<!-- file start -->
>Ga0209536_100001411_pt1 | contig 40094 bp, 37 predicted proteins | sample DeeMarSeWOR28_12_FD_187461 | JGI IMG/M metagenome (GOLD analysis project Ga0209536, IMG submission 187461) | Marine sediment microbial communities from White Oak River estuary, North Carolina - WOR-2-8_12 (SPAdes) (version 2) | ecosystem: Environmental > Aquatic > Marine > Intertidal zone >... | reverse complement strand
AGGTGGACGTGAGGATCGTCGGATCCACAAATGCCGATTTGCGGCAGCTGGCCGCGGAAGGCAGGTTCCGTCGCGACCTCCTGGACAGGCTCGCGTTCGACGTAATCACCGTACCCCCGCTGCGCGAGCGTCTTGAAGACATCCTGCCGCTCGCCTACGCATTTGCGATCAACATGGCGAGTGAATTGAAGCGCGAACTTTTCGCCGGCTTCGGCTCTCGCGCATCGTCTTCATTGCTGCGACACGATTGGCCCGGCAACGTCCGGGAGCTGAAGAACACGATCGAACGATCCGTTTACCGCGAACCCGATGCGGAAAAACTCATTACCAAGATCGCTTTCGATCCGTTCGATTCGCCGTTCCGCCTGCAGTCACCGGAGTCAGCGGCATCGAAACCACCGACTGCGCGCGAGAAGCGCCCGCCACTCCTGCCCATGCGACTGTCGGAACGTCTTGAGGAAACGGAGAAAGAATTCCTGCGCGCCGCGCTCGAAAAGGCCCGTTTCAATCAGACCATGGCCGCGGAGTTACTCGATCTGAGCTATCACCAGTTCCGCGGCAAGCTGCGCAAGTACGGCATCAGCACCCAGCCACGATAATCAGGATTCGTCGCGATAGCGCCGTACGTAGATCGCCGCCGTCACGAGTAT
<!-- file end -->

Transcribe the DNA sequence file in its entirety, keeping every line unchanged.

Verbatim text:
>Ga0209536_100001411_pt1 | contig 40094 bp, 37 predicted proteins | sample DeeMarSeWOR28_12_FD_187461 | JGI IMG/M metagenome (GOLD analysis project Ga0209536, IMG submission 187461) | Marine sediment microbial communities from White Oak River estuary, North Carolina - WOR-2-8_12 (SPAdes) (version 2) | ecosystem: Environmental > Aquatic > Marine > Intertidal zone >... | reverse complement strand
AGGTGGACGTGAGGATCGTCGGATCCACAAATGCCGATTTGCGGCAGCTGGCCGCGGAAGGCAGGTTCCGTCGCGACCTCCTGGACAGGCTCGCGTTCGACGTAATCACCGTACCCCCGCTGCGCGAGCGTCTTGAAGACATCCTGCCGCTCGCCTACGCATTTGCGATCAACATGGCGAGTGAATTGAAGCGCGAACTTTTCGCCGGCTTCGGCTCTCGCGCATCGTCTTCATTGCTGCGACACGATTGGCCCGGCAACGTCCGGGAGCTGAAGAACACGATCGAACGATCCGTTTACCGCGAACCCGATGCGGAAAAACTCATTACCAAGATCGCTTTCGATCCGTTCGATTCGCCGTTCCGCCTGCAGTCACCGGAGTCAGCGGCATCGAAACCACCGACTGCGCGCGAGAAGCGCCCGCCACTCCTGCCCATGCGACTGTCGGAACGTCTTGAGGAAACGGAGAAAGAATTCCTGCGCGCCGCGCTCGAAAAGGCCCGTTTCAATCAGACCATGGCCGCGGAGTTACTCGATCTGAGCTATCACCAGTTCCGCGGCAAGCTGCGCAAGTACGGCATCAGCACCCAGCCACGATAATCAGGATTCGTCGCGATAGCGCCGTACGTAGATCGCCGCCGTCACGAGTAT